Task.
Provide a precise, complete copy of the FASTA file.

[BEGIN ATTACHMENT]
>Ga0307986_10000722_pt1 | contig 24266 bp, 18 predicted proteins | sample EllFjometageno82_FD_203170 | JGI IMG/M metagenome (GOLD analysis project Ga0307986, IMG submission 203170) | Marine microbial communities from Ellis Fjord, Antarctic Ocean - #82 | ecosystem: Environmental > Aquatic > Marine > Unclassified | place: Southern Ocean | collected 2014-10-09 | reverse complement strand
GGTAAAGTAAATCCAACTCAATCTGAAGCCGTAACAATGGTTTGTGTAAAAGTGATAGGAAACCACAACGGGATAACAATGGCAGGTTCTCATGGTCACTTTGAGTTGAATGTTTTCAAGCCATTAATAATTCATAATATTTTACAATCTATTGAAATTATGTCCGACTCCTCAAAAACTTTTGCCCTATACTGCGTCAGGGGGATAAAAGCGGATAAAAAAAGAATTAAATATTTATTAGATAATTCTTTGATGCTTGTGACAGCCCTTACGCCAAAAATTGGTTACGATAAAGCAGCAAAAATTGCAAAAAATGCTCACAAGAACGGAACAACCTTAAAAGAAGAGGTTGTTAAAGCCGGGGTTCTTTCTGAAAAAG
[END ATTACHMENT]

>Ga0307986_10000722_pt1 | contig 24266 bp, 18 predicted proteins | sample EllFjometageno82_FD_203170 | JGI IMG/M metagenome (GOLD analysis project Ga0307986, IMG submission 203170) | Marine microbial communities from Ellis Fjord, Antarctic Ocean - #82 | ecosystem: Environmental > Aquatic > Marine > Unclassified | place: Southern Ocean | collected 2014-10-09 | reverse complement strand
GGTAAAGTAAATCCAACTCAATCTGAAGCCGTAACAATGGTTTGTGTAAAAGTGATAGGAAACCACAACGGGATAACAATGGCAGGTTCTCATGGTCACTTTGAGTTGAATGTTTTCAAGCCATTAATAATTCATAATATTTTACAATCTATTGAAATTATGTCCGACTCCTCAAAAACTTTTGCCCTATACTGCGTCAGGGGGATAAAAGCGGATAAAAAAAGAATTAAATATTTATTAGATAATTCTTTGATGCTTGTGACAGCCCTTACGCCAAAAATTGGTTACGATAAAGCAGCAAAAATTGCAAAAAATGCTCACAAGAACGGAACAACCTTAAAAGAAGAGGTTGTTAAAGCCGGGGTTCTTTCTGAAAAAG